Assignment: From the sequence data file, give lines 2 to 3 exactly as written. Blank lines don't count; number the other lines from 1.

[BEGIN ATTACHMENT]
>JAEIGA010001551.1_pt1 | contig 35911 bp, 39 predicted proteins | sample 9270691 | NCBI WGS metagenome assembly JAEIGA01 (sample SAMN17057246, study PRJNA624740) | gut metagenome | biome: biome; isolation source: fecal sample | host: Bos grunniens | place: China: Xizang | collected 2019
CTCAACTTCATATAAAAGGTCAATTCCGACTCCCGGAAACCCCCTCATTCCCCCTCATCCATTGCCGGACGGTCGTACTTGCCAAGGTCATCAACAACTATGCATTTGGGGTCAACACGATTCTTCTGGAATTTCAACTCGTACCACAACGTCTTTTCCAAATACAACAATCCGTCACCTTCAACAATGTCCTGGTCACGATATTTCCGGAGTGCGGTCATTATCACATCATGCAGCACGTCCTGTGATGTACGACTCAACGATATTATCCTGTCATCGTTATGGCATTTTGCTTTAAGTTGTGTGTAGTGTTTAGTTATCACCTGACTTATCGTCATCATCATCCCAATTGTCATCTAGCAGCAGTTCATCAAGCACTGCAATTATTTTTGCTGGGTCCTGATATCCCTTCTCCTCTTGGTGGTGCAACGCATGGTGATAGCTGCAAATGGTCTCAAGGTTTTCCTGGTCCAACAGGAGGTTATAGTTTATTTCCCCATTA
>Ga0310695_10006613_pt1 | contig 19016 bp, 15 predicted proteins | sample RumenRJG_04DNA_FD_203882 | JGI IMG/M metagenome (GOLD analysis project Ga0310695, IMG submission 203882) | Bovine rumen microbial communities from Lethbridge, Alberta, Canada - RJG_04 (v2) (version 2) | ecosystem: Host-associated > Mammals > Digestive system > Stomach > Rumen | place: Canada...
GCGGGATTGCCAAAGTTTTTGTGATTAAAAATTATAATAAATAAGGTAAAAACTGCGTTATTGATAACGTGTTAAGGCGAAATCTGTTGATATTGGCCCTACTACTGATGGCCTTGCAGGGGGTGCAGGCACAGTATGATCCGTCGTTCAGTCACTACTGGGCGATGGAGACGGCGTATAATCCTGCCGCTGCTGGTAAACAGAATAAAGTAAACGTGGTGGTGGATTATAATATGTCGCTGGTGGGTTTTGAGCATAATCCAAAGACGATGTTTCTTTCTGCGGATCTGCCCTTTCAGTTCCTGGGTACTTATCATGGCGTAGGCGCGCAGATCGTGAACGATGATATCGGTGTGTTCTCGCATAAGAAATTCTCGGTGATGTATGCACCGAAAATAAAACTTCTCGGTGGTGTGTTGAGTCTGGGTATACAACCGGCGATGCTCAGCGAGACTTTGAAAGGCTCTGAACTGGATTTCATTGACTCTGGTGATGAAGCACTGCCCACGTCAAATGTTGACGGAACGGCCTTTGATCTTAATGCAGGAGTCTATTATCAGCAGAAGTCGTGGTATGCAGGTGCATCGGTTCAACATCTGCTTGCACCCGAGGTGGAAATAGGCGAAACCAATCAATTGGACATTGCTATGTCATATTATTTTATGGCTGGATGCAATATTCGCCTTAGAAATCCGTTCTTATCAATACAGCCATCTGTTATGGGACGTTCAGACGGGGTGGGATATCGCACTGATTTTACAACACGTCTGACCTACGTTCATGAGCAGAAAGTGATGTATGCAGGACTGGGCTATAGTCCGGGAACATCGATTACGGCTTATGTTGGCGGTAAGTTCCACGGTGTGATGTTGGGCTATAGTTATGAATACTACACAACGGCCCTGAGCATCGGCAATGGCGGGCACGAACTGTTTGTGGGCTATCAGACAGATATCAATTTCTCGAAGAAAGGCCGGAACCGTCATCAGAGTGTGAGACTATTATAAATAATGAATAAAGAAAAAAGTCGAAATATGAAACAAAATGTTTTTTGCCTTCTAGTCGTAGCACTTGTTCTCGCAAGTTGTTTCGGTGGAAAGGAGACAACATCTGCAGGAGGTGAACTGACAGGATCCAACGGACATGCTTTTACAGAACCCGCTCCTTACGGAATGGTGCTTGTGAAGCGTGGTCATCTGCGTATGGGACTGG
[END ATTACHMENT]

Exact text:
CTCAACTTCATATAAAAGGTCAATTCCGACTCCCGGAAACCCCCTCATTCCCCCTCATCCATTGCCGGACGGTCGTACTTGCCAAGGTCATCAACAACTATGCATTTGGGGTCAACACGATTCTTCTGGAATTTCAACTCGTACCACAACGTCTTTTCCAAATACAACAATCCGTCACCTTCAACAATGTCCTGGTCACGATATTTCCGGAGTGCGGTCATTATCACATCATGCAGCACGTCCTGTGATGTACGACTCAACGATATTATCCTGTCATCGTTATGGCATTTTGCTTTAAGTTGTGTGTAGTGTTTAGTTATCACCTGACTTATCGTCATCATCATCCCAATTGTCATCTAGCAGCAGTTCATCAAGCACTGCAATTATTTTTGCTGGGTCCTGATATCCCTTCTCCTCTTGGTGGTGCAACGCATGGTGATAGCTGCAAATGGTCTCAAGGTTTTCCTGGTCCAACAGGAGGTTATAGTTTATTTCCCCATTA
>Ga0310695_10006613_pt1 | contig 19016 bp, 15 predicted proteins | sample RumenRJG_04DNA_FD_203882 | JGI IMG/M metagenome (GOLD analysis project Ga0310695, IMG submission 203882) | Bovine rumen microbial communities from Lethbridge, Alberta, Canada - RJG_04 (v2) (version 2) | ecosystem: Host-associated > Mammals > Digestive system > Stomach > Rumen | place: Canada...